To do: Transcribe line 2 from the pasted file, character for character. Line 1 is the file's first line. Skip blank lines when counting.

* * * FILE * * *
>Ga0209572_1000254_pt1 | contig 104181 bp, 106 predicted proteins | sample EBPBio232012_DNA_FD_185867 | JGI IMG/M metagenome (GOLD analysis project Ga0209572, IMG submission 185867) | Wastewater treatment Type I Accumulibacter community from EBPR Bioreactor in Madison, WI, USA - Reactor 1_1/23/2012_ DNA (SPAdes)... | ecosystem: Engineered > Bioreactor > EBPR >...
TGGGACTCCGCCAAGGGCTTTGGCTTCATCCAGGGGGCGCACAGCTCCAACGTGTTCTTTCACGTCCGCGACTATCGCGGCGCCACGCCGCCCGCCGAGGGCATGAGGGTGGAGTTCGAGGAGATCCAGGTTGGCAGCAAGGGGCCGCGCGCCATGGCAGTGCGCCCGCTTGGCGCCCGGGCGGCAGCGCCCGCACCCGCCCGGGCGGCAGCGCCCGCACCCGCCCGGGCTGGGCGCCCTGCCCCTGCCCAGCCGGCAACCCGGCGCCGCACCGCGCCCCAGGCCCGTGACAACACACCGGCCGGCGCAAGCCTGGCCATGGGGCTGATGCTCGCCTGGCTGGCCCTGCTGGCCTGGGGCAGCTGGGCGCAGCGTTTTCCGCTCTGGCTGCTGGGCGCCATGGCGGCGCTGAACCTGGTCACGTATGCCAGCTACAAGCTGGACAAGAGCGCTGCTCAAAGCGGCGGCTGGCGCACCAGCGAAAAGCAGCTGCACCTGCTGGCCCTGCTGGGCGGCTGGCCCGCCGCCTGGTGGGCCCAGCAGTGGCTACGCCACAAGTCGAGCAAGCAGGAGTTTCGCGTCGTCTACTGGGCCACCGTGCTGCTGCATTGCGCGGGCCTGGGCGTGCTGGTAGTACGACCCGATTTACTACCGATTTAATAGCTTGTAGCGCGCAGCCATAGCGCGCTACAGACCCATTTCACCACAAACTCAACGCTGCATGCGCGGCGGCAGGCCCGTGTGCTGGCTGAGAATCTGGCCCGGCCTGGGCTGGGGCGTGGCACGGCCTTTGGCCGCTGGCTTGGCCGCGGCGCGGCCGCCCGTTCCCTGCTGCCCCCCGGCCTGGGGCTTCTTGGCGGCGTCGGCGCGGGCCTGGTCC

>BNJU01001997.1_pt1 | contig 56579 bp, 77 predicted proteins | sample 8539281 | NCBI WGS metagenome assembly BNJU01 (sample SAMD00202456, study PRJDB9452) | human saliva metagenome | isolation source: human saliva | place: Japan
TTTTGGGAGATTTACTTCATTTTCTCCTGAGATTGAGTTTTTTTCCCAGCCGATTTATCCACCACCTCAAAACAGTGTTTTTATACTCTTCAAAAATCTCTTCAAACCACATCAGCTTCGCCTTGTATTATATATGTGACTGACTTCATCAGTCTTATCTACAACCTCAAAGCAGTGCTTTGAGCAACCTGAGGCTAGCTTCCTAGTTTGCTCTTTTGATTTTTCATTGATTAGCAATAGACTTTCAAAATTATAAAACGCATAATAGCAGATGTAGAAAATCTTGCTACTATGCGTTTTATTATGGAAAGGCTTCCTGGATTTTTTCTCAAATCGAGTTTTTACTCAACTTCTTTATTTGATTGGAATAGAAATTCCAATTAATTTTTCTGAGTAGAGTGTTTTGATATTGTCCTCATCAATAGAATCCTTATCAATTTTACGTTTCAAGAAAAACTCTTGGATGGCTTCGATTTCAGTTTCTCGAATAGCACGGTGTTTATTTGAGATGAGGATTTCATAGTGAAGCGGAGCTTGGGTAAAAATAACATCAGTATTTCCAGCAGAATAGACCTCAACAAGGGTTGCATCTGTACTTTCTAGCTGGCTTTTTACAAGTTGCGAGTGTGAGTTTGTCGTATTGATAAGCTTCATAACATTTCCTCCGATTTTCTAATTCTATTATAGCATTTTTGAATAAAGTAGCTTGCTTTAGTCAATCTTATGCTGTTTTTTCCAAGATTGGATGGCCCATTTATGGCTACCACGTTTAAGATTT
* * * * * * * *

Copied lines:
TGGGACTCCGCCAAGGGCTTTGGCTTCATCCAGGGGGCGCACAGCTCCAACGTGTTCTTTCACGTCCGCGACTATCGCGGCGCCACGCCGCCCGCCGAGGGCATGAGGGTGGAGTTCGAGGAGATCCAGGTTGGCAGCAAGGGGCCGCGCGCCATGGCAGTGCGCCCGCTTGGCGCCCGGGCGGCAGCGCCCGCACCCGCCCGGGCGGCAGCGCCCGCACCCGCCCGGGCTGGGCGCCCTGCCCCTGCCCAGCCGGCAACCCGGCGCCGCACCGCGCCCCAGGCCCGTGACAACACACCGGCCGGCGCAAGCCTGGCCATGGGGCTGATGCTCGCCTGGCTGGCCCTGCTGGCCTGGGGCAGCTGGGCGCAGCGTTTTCCGCTCTGGCTGCTGGGCGCCATGGCGGCGCTGAACCTGGTCACGTATGCCAGCTACAAGCTGGACAAGAGCGCTGCTCAAAGCGGCGGCTGGCGCACCAGCGAAAAGCAGCTGCACCTGCTGGCCCTGCTGGGCGGCTGGCCCGCCGCCTGGTGGGCCCAGCAGTGGCTACGCCACAAGTCGAGCAAGCAGGAGTTTCGCGTCGTCTACTGGGCCACCGTGCTGCTGCATTGCGCGGGCCTGGGCGTGCTGGTAGTACGACCCGATTTACTACCGATTTAATAGCTTGTAGCGCGCAGCCATAGCGCGCTACAGACCCATTTCACCACAAACTCAACGCTGCATGCGCGGCGGCAGGCCCGTGTGCTGGCTGAGAATCTGGCCCGGCCTGGGCTGGGGCGTGGCACGGCCTTTGGCCGCTGGCTTGGCCGCGGCGCGGCCGCCCGTTCCCTGCTGCCCCCCGGCCTGGGGCTTCTTGGCGGCGTCGGCGCGGGCCTGGTCC